I fear that I've gotten a little bit too theoretical though. Let me try making my point in a more practical, common sensical way.

When I look around, I see people spending too much time learning about and engaging with hot button issues. For millenials that probably means browsing through Twitter. For boomers it's watching the news. Regardless, it's not particularly fun. People aren't enjoying themselves the way they do when they read a good book or have a good conversation with a close friend.

And yet they spend a ton of time on the hot button stuff instead of the actually enjoyable stuff. That's a lot of fun-killing. I get the impression that it kills fun even more than it kills minds.

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The wanting vs liking distinction seems relevant here.  Politics can be truly fun, especially when you're discussing it with someone who's clearly presenting their views in good faith, and when you can both learn something from the interaction.  However, it's easy for the wanting to stay strong long after the liking has completely disappeared.  

I wonder if that's a common trait of most or all addictive things, or at least of "non-physical" addictions (things where you don't suffer withdrawals, yet still may find yourself spending more time on them than you wish while not enjoying them much or at all).  These days, Twitter is the classic example of an unfulfilling time sink.  But Twitter really is great, at least when you're starting out by learning news and seeing new ideas from your favorite thinkers.  But the urge for "just another tweet" can persist for hours, while the fun of it, in my experience at least, lasts more like fifteen or twenty minutes.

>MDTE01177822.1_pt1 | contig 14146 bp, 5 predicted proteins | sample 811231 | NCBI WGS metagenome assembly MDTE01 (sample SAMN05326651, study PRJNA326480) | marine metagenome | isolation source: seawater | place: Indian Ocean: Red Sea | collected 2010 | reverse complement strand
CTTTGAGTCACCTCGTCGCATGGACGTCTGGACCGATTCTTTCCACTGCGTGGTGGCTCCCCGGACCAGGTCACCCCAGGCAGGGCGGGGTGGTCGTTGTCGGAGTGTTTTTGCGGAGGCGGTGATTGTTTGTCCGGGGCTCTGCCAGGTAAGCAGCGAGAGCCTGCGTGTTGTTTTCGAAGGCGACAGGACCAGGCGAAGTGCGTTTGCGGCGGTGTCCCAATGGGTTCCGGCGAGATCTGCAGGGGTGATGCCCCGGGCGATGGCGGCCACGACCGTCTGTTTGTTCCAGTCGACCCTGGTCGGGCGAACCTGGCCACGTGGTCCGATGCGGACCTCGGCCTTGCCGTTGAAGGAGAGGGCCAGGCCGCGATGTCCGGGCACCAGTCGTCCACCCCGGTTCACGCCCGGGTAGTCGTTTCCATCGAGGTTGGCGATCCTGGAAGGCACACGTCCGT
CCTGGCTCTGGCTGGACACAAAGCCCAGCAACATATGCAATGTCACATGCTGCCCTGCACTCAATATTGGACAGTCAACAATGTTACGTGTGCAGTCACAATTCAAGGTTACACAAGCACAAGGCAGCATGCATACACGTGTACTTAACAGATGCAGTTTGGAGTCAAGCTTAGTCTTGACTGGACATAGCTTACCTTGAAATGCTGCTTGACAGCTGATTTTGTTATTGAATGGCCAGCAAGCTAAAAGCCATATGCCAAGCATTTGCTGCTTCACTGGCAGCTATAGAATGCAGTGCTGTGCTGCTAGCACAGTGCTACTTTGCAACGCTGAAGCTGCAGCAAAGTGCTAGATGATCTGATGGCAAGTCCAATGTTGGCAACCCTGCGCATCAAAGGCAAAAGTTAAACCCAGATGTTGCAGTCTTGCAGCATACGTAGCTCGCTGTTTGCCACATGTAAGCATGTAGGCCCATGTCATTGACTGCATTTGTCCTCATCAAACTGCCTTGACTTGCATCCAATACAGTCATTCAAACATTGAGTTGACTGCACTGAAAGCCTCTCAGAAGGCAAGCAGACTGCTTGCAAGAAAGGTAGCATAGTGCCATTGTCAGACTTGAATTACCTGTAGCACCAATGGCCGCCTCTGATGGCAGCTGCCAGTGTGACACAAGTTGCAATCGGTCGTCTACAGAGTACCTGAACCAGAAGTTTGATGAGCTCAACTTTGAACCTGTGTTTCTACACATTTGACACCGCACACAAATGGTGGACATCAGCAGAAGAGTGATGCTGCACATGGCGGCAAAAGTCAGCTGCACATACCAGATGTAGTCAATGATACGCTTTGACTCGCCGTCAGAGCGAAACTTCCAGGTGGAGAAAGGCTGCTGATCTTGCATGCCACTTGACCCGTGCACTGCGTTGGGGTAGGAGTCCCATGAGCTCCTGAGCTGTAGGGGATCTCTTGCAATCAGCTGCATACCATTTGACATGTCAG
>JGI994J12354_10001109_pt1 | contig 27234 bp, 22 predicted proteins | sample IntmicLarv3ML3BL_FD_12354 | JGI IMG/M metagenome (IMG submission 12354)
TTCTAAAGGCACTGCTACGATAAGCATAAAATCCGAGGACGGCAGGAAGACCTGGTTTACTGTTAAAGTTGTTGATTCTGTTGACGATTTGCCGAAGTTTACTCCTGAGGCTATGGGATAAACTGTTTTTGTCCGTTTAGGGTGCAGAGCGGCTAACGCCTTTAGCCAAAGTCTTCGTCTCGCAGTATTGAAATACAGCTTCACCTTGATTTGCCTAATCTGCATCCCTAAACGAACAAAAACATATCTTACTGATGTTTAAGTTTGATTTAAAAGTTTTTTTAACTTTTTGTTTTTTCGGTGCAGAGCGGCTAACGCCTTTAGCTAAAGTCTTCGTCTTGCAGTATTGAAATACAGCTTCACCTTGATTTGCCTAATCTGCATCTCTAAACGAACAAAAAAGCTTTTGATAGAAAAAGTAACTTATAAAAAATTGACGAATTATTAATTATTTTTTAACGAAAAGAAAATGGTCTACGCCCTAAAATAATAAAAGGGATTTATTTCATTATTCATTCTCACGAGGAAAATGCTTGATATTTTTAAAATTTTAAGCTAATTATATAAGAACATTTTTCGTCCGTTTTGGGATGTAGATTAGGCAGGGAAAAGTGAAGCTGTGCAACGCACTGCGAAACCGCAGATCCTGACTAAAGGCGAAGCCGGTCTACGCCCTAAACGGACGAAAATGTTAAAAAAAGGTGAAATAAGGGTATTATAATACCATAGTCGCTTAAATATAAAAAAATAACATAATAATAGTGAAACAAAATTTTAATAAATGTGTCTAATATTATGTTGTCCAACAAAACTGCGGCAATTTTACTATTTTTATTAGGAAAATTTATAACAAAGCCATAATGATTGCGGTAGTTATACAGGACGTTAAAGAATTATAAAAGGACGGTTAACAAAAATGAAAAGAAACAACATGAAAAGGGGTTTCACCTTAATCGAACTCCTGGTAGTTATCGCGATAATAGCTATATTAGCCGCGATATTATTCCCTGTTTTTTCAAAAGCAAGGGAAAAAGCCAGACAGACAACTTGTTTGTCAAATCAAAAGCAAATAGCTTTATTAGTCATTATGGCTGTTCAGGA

Wow, I really like that wanting vs liking distinction! Great point! It's something that I think about a lot myself but didn't really see the relation here. I do agree that it is relevant though for the reasons you described.

״And how much is it actually mind-killing in the first place?״

a lot. as in - dumber then 7 years old kid.

i remember this time i said to smart women, with PhD, that good intentions lead to hell. and then she said that i said that I'm in hell because of her. this was ridiculous failure of reading comprehension. after that i started to notice such instances.

my country have major political battle now, and i wrote to woman on facebook that i talked to in the past, and she sounded less human that chatGPT. i have someone else, who i know in real live, behave very stupidly and uncharitably, because i didn't support some argument-solider, despite the fact i actually agreed with his position.

the mind-killing effect is STRONG.

Philosophy is fun. All politics is philosophical. If you want fun politics, just bring a philosophical angle to all political discussions and you'll be fine.

In theory I agree. I think you have to actively try to frame it in such a way that is philosophical and fun though. If you don't it'll be a fun-killer and I think that this is something that happens very frequently.